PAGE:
Fast Five

Fast Five ★★★★½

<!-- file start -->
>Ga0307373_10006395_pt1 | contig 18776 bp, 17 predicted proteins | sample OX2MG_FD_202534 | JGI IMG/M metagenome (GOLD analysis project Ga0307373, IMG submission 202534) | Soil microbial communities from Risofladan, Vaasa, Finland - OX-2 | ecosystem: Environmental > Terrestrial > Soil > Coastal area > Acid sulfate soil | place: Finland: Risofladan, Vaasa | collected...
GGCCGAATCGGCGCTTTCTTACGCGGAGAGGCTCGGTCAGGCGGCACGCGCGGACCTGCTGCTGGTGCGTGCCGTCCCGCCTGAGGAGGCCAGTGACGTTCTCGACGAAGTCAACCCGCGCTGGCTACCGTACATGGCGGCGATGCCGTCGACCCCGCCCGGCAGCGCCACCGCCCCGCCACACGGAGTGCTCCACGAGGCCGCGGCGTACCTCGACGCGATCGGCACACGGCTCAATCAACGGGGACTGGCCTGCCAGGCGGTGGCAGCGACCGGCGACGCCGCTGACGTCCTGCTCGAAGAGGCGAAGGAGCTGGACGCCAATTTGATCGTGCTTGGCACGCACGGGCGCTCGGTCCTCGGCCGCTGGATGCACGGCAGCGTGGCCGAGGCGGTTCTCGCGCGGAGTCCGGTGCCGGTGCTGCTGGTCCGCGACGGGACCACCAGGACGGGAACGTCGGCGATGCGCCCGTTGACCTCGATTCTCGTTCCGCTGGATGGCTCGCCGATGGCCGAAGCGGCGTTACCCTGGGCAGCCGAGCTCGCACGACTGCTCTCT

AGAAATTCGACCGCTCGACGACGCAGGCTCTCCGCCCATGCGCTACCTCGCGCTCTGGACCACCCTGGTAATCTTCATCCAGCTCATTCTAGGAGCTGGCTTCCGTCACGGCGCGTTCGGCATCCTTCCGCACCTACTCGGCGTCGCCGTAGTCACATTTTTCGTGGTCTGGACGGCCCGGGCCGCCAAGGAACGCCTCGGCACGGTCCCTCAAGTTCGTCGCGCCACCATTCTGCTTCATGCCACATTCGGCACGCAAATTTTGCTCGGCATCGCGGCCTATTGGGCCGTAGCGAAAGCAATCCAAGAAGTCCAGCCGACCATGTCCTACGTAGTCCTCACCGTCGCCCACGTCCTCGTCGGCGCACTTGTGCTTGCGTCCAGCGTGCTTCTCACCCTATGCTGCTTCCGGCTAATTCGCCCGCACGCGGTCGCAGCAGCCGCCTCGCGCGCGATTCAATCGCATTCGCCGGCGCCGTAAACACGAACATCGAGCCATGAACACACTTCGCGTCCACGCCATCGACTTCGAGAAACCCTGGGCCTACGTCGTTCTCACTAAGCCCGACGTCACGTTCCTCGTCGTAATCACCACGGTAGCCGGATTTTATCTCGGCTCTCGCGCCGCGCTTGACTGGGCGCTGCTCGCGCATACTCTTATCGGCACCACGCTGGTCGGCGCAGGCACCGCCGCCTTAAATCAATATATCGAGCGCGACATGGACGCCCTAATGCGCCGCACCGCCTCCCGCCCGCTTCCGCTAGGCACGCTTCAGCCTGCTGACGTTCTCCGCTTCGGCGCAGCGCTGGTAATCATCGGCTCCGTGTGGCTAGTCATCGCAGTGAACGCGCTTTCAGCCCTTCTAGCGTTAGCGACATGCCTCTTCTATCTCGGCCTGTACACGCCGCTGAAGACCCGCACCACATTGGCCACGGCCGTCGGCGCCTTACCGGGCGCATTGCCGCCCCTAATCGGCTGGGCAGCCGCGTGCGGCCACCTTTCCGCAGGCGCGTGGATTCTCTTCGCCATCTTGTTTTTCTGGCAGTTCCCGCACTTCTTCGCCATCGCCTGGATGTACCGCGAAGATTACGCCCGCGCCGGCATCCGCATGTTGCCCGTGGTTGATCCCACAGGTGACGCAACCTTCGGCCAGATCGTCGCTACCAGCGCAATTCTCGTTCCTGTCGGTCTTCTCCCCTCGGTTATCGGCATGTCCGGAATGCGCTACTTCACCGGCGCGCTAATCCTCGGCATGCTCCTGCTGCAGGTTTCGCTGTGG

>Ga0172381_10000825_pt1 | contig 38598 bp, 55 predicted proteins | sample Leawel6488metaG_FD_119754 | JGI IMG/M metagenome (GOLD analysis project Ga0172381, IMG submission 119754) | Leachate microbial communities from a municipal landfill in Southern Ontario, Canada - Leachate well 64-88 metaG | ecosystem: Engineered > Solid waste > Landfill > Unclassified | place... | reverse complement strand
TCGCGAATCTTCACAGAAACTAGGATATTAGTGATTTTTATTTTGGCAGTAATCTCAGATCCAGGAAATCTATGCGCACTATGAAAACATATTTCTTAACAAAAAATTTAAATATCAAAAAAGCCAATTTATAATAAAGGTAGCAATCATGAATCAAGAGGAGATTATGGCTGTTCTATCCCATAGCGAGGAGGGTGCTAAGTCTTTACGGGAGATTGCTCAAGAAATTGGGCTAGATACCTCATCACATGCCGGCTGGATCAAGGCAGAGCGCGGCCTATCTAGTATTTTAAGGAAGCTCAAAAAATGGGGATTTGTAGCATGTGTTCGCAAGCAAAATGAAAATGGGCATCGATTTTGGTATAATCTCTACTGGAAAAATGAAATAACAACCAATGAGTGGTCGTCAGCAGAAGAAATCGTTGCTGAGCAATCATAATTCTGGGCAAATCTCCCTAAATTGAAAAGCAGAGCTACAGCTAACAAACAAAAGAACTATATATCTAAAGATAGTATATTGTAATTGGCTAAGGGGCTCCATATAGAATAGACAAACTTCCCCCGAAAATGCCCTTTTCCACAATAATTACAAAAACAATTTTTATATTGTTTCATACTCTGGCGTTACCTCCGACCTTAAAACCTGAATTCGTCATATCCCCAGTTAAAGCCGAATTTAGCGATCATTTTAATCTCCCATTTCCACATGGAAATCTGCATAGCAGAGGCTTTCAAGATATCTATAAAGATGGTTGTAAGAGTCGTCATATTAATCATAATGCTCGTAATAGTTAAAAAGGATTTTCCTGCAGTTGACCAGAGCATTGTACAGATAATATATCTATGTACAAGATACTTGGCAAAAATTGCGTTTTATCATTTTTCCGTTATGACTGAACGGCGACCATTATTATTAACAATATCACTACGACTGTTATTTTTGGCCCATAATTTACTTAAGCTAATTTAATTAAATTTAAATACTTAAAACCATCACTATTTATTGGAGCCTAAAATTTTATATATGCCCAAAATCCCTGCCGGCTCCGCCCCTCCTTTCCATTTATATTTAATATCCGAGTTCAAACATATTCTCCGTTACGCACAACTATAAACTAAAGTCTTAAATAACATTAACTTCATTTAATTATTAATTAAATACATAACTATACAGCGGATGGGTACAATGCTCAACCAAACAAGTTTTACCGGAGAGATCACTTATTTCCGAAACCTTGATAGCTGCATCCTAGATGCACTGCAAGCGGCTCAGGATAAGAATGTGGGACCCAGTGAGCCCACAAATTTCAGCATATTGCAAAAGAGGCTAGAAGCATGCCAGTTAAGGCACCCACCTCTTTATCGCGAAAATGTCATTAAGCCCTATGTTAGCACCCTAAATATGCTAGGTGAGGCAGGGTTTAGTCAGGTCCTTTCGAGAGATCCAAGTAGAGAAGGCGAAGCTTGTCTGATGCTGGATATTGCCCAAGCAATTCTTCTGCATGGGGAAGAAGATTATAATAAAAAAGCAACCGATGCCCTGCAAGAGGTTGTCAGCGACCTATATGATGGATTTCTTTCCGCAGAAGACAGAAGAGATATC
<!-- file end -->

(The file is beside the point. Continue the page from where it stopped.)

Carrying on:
What a bounce back from Fast & Furious, adopting the hangout, Ocean’s 11-vibe and adding Dwayne “The Rock” Johnson as a sort of antihero to our outlaw heroes was a better match for this series than the Diet Mann-posturing of the last one. Gets in the right gear from the first-act’s succession of set-pieces. A nice practical bus-flip in the prologue - quaint (hilariously so) but highly effective - followed by the train-heist, then nicely toning it down with a smaller scale footchase that makes nice use of Brazilian favelas, the movie then kinda settles down for the second-act. It’s fun seeing the gang come together. This is widely regarded as the best entry, and the palpable sense of camaraderie is probably a good reason why. An action highlight in the midsection would have to be when they race the “invisible cars,” - for the first time in my rewatches the trash-talk (that the characters clearly have never been able to hear amongst each other) truly felt natural. Once the whole Peter Berg-ian shootout takes place - an effective sequence - you’re pretty much off to the races. I didn’t actually catch this one in theaters back in 2011, as my interest dwindled on the franchise after Tokyo Drift, but it would reignite briefly, two years later, with a Memorial Day matinee of its’ follow-up, Furious 6.

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